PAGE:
New Delhi, India — Up to two-thirds of India’s population may have been infected with COVID-19, a government study suggested on Tuesday.
The blood serum survey of about 29,000 people in June and July showed 67.6 percent of those tested had antibodies.
The results of the study by the Indian Council of Medical Research (ICMR) show the impact of a devastating surge of cases in April and May, when India reported about 400,000 cases and 4,000 deaths per day.
In December and January, less than 25 percent of those in a similar study had positive antibody tests, which also detect exposure to other coronaviruses — not just the one that causes COVID-19.
ICMR chief Balram Bhargava said that the study shows “there is a ray of hope”.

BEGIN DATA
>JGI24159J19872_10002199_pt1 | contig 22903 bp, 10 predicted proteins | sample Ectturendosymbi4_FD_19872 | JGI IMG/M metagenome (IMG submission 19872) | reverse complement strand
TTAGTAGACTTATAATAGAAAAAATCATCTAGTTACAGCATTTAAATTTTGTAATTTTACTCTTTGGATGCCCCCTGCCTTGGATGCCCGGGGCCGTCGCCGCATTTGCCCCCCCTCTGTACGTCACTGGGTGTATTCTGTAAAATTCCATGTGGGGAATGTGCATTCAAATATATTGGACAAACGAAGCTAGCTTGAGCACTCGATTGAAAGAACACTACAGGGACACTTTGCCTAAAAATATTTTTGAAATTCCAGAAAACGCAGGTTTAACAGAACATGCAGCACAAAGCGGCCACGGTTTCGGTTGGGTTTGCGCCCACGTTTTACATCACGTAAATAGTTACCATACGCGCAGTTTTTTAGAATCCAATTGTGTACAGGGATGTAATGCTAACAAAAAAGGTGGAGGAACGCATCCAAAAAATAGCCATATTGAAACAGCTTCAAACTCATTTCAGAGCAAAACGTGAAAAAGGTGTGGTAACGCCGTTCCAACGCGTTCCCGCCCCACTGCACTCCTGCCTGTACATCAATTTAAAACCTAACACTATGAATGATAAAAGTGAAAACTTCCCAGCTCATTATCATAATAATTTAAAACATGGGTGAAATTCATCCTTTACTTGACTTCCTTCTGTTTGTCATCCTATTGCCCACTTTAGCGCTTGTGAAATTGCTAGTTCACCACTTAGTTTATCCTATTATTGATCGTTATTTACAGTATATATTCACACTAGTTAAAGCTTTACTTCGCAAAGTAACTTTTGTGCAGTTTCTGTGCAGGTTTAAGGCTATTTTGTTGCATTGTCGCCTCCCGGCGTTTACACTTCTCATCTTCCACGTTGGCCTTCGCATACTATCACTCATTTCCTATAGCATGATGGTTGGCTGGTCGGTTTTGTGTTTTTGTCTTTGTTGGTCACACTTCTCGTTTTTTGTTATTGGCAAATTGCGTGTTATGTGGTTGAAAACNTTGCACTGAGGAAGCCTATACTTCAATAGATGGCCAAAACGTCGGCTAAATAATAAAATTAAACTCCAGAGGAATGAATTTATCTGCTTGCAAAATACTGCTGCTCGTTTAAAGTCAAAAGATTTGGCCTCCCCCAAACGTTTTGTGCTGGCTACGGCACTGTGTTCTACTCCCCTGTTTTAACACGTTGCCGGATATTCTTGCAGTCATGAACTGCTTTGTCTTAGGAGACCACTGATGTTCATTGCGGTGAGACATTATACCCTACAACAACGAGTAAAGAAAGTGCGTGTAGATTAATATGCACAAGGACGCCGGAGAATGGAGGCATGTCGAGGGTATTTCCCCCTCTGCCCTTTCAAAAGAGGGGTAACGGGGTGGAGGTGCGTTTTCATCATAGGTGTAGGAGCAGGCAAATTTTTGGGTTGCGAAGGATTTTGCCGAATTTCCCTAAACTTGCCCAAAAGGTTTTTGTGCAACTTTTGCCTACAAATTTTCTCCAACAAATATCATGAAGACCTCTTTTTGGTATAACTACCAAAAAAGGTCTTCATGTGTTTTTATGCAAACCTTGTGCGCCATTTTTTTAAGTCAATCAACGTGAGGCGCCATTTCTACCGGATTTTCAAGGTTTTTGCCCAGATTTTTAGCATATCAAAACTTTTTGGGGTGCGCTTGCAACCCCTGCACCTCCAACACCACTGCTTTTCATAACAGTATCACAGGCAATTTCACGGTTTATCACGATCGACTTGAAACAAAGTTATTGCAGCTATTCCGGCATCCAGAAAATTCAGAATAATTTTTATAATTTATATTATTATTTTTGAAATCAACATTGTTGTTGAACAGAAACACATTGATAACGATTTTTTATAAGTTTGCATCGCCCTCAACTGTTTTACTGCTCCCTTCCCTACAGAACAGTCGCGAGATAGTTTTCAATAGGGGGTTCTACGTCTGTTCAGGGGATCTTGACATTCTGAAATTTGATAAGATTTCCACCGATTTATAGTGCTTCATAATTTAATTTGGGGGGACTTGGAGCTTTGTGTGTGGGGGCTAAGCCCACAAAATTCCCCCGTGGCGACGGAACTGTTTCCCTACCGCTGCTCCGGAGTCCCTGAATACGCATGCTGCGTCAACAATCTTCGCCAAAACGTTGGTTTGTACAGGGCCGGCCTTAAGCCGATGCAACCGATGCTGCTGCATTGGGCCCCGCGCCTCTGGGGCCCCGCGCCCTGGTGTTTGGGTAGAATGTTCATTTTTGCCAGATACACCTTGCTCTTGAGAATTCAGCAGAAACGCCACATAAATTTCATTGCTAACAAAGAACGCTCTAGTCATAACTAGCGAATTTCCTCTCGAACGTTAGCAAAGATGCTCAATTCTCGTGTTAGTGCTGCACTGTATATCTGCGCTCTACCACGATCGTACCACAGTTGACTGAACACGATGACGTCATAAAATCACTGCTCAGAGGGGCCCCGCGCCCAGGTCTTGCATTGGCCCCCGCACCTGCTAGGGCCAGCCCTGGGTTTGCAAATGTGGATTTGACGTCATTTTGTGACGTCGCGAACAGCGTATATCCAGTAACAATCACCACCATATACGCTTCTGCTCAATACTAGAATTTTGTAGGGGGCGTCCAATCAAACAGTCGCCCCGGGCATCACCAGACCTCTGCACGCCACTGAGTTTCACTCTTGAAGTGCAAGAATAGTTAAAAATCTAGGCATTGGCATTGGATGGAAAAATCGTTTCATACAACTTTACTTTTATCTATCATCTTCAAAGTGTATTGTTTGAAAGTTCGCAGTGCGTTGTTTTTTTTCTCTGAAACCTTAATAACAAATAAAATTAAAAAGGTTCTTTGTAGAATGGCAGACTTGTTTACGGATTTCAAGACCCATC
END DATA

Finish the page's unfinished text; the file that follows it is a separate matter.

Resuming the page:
“But there is no room for complacency. We must maintain COVID-appropriate behaviour,” he said in New Delhi on Tuesday.
The hundreds of millions in India without antibodies are more susceptible to severe infection.
Only 13 percent of the adults in the study were fully vaccinated.
India, home to 1.3 billion people, has only vaccinated about eight percent of eligible adults, triggering fears of an imminent wave of cases as it eases COVID curbs.
India’s official COVID death toll of 418,480 is the world’s third-highest after the United States’ 609,000 fatalities and Brazil’s 544,000.
But a US research group report, also released on Tuesday, estimated that the actual death toll could be up to 10 times higher, citing the number of extra people who died compared with pre-crisis figures.